An Open Letter to Students

Dear students,

Where do I begin? The past several weeks have surely been stressful for you. You might not be able to process what you’re even thinking right now.

Perhaps you feel like a heavy burden is weighing down your heart and your mind.

Perhaps you feel like a dark cloud is looming over your head or your home.

Perhaps you feel like a huge question mark is staring you in the face because the future is so unknown.

Everything Is Different Now

The coronavirus is changing everything, including our lives as students. You know this full well, I’m sure. It didn’t take very long to find out.

You found out that the coronavirus is changing everything when your professor announced that classes will continue online…but his face kept freezing on your screen during his first lecture.

You found out that the coronavirus is changing everything when your best friend met with you over Zoom instead of seeing you at school…but all you could hear was a cold, muffled voice.

You found out that the coronavirus is changing everything when you had to start doing classes in your bedroom…but your six siblings make it impossible to get anything accomplished.

No longer can we talk to our teachers in person when we have questions. No longer can we meet with a group to discuss an upcoming project or presentation. No longer can we hang out with friends in between classes or after school. Boy, I miss that.

I miss the laughter of my friends, the smiles of my classmates, and the chatter of the cafeteria. I miss the voices of my professors, the jokes of the class clowns, and the greetings of the college staff. I miss the noise, the calm, and the in-between.

We don’t realize what we love until it’s gone.

Welcome to the New “Normal”

If you had asked me a year ago if I would be okay with an extended “break” from college, I would have said yes without hesitation. But now, I can tell you that it’s been a huge adjustment. I’m still trying to make life “normal.”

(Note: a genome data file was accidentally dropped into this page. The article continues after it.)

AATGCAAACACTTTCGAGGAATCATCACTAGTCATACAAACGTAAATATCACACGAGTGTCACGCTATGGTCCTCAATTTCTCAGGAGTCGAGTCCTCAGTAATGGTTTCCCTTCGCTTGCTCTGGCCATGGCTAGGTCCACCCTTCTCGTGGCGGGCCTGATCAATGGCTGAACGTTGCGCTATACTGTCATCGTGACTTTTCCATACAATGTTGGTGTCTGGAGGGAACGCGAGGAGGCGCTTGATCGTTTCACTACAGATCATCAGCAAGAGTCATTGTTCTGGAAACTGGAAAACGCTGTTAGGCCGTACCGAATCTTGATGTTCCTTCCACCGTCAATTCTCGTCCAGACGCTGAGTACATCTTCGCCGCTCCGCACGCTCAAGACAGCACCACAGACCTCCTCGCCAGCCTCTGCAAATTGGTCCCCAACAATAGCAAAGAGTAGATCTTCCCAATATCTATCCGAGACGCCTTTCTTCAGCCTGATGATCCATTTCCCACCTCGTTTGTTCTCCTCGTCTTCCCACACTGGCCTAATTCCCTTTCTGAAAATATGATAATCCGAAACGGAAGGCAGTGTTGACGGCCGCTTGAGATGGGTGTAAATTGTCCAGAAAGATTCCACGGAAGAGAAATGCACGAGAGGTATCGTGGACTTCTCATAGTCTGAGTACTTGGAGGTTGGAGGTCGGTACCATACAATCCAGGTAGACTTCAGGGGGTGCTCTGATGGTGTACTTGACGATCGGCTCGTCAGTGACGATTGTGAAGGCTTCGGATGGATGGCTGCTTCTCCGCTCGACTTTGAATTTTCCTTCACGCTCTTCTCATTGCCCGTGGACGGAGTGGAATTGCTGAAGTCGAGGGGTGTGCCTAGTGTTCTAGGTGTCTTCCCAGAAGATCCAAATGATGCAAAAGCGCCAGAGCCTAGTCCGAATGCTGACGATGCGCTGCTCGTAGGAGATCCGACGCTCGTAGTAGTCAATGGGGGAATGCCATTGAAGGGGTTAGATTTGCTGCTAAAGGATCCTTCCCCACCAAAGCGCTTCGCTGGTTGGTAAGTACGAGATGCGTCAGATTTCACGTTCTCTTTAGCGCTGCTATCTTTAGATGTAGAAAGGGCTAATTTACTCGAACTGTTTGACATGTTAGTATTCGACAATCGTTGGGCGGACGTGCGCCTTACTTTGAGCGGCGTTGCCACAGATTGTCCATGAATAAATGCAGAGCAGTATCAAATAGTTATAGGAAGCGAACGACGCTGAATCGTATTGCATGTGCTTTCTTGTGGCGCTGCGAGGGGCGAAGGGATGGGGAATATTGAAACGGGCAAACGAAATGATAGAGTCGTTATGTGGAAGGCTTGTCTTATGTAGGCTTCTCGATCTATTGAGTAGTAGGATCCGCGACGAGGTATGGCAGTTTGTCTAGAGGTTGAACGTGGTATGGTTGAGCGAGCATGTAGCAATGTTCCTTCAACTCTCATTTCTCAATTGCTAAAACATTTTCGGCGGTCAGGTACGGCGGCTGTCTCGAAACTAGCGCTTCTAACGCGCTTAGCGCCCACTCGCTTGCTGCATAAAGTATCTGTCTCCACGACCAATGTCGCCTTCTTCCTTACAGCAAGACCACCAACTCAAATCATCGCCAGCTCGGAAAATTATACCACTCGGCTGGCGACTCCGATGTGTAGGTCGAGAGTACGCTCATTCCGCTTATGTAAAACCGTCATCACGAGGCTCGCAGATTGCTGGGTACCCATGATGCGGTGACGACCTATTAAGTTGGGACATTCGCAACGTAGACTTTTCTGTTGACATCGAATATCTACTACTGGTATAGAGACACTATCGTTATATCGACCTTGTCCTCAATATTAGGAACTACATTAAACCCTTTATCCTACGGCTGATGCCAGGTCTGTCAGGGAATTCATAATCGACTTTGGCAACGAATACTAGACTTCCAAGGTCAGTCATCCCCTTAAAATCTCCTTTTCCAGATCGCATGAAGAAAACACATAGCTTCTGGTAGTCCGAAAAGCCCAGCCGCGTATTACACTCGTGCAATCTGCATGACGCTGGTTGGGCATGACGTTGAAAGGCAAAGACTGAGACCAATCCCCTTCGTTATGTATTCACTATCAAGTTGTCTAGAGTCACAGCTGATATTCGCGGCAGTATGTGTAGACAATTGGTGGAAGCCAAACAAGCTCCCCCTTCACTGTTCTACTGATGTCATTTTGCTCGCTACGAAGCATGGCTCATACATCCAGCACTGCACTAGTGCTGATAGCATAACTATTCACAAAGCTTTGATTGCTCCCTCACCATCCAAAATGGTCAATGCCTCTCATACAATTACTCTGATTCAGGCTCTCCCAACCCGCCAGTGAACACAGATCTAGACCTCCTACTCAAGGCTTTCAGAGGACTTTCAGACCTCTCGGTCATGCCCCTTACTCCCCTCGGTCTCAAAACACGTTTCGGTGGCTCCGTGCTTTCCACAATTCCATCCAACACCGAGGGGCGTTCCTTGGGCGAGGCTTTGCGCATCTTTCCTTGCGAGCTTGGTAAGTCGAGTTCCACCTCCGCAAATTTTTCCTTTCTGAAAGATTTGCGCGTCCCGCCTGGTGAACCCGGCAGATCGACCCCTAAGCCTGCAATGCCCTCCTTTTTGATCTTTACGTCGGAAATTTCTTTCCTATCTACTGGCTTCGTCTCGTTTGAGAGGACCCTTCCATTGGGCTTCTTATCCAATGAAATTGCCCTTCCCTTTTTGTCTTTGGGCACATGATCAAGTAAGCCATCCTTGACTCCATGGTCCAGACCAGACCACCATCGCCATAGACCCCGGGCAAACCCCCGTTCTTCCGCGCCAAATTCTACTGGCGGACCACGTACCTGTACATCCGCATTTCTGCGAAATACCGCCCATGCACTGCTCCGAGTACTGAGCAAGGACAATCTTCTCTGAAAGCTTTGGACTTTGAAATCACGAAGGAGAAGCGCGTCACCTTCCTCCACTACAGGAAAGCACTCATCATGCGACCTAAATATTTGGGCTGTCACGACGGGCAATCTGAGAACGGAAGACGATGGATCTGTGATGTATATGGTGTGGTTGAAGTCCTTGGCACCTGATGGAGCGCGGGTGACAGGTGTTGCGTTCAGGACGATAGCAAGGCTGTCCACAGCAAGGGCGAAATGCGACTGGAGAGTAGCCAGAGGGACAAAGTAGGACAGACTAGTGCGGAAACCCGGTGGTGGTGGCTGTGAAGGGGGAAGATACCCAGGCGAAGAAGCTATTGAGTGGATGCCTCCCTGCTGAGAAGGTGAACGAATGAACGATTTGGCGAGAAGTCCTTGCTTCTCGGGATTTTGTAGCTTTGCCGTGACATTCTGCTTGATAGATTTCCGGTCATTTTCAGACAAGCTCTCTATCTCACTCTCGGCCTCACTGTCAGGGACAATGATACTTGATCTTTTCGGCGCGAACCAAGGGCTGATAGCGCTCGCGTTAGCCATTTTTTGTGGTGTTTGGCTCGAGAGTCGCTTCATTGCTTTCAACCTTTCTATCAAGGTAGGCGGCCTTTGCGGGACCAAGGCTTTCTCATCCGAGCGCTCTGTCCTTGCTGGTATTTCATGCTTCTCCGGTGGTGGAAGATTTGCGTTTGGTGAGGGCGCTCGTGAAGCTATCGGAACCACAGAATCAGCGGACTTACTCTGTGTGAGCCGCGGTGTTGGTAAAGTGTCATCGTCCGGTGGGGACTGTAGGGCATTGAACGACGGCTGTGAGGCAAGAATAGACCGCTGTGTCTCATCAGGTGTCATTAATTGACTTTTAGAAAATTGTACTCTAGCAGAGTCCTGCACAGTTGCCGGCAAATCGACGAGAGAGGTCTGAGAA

Before I left for spring break, there had been rumors that students would have to do classes online for the rest of the semester. In the back of my mind, I knew it was possible. But I didn’t know it would become reality. The night before I left for break, I said goodbye to a dear friend and told her that I’d see her in two weeks.

I haven’t seen her (in person) for way more than two weeks. So I was wrong—and it’s okay to be wrong. It’s normal to not be okay with this. You don’t have to make life “normal” simply because the current situation seems abnormal—perhaps it could even be described as chaos.

Of course, I don’t think you should give up hope. But you shouldn’t pretend to be God either. You can’t change this pandemic. As much as your heart longs to transform this chaos into order, it’s simply impossible.

God will let us experience the painful consequences of sin. He will allow us to hurt if it draws us closer to Him. He will allow us to be uncomfortable so that we learn to knock the idol of comfort off its high place in our lives.

I don’t know what uncomfortable things you’ve been facing lately. Maybe your upcoming graduation was cancelled. Maybe your boyfriend broke up with you because long-distance relationships are too hard. Maybe your best friend hasn’t responded to your texts or invitations to Skype. Maybe your brother is really sick, and you’re scared he has the coronavirus.

Dear friend, I can’t make your graduation happen, I can’t give you a new boyfriend, I can’t get your friend to respond to you, and I can’t heal your brother. I can’t understand why those things are happening to you, but God understands full well. And He wants you to persevere in spite of the pain.

Blessed is a man who perseveres under trial; for once he has been approved, he will receive the crown of life which the Lord has promised to those who love Him. (James 1:12 NASB)

This coronavirus pandemic is so much bigger than us. I don’t mean its strength or its affect on our lives. I mean that the way we respond to it now can have an eternal impact.

Now isn’t the time to give into despair, isolate yourself, or mope around. Now is the time to press on, encourage others, and cling to Jesus. Because no matter how hard the next few weeks may be, they aren’t wasted. The time spent at home with your family, the time spent in virtual classes, the time spent chatting with friends via text, the time spent in God’s Word and in prayer…it means something. In fact, it means everything.

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